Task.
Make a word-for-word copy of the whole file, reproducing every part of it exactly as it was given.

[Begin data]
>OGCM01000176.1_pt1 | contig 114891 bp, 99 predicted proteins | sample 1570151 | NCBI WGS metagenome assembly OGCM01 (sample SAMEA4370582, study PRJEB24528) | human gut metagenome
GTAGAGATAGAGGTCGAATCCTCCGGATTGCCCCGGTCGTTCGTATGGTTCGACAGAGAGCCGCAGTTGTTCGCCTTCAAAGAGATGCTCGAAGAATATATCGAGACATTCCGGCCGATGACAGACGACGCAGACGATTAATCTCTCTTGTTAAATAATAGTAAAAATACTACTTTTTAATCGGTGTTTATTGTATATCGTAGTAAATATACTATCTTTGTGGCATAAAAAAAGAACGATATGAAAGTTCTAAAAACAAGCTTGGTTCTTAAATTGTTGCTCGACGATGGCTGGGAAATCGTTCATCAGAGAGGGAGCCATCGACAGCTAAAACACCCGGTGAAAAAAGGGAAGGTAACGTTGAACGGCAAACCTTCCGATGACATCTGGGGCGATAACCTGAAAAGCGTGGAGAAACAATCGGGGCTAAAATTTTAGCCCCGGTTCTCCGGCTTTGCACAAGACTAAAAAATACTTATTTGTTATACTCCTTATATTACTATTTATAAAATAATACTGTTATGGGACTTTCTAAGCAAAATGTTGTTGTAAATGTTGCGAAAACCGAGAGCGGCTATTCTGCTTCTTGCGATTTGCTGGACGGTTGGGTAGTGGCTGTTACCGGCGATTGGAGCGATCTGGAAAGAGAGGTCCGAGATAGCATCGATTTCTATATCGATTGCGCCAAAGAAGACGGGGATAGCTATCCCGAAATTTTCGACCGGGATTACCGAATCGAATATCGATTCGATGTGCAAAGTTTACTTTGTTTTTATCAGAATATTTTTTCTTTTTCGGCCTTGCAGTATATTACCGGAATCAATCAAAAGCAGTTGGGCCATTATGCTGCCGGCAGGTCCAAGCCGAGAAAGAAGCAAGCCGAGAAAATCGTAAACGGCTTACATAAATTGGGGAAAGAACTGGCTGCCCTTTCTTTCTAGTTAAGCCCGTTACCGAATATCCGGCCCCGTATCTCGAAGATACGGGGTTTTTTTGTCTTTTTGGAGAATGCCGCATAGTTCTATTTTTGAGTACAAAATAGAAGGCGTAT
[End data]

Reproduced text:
>OGCM01000176.1_pt1 | contig 114891 bp, 99 predicted proteins | sample 1570151 | NCBI WGS metagenome assembly OGCM01 (sample SAMEA4370582, study PRJEB24528) | human gut metagenome
GTAGAGATAGAGGTCGAATCCTCCGGATTGCCCCGGTCGTTCGTATGGTTCGACAGAGAGCCGCAGTTGTTCGCCTTCAAAGAGATGCTCGAAGAATATATCGAGACATTCCGGCCGATGACAGACGACGCAGACGATTAATCTCTCTTGTTAAATAATAGTAAAAATACTACTTTTTAATCGGTGTTTATTGTATATCGTAGTAAATATACTATCTTTGTGGCATAAAAAAAGAACGATATGAAAGTTCTAAAAACAAGCTTGGTTCTTAAATTGTTGCTCGACGATGGCTGGGAAATCGTTCATCAGAGAGGGAGCCATCGACAGCTAAAACACCCGGTGAAAAAAGGGAAGGTAACGTTGAACGGCAAACCTTCCGATGACATCTGGGGCGATAACCTGAAAAGCGTGGAGAAACAATCGGGGCTAAAATTTTAGCCCCGGTTCTCCGGCTTTGCACAAGACTAAAAAATACTTATTTGTTATACTCCTTATATTACTATTTATAAAATAATACTGTTATGGGACTTTCTAAGCAAAATGTTGTTGTAAATGTTGCGAAAACCGAGAGCGGCTATTCTGCTTCTTGCGATTTGCTGGACGGTTGGGTAGTGGCTGTTACCGGCGATTGGAGCGATCTGGAAAGAGAGGTCCGAGATAGCATCGATTTCTATATCGATTGCGCCAAAGAAGACGGGGATAGCTATCCCGAAATTTTCGACCGGGATTACCGAATCGAATATCGATTCGATGTGCAAAGTTTACTTTGTTTTTATCAGAATATTTTTTCTTTTTCGGCCTTGCAGTATATTACCGGAATCAATCAAAAGCAGTTGGGCCATTATGCTGCCGGCAGGTCCAAGCCGAGAAAGAAGCAAGCCGAGAAAATCGTAAACGGCTTACATAAATTGGGGAAAGAACTGGCTGCCCTTTCTTTCTAGTTAAGCCCGTTACCGAATATCCGGCCCCGTATCTCGAAGATACGGGGTTTTTTTGTCTTTTTGGAGAATGCCGCATAGTTCTATTTTTGAGTACAAAATAGAAGGCGTAT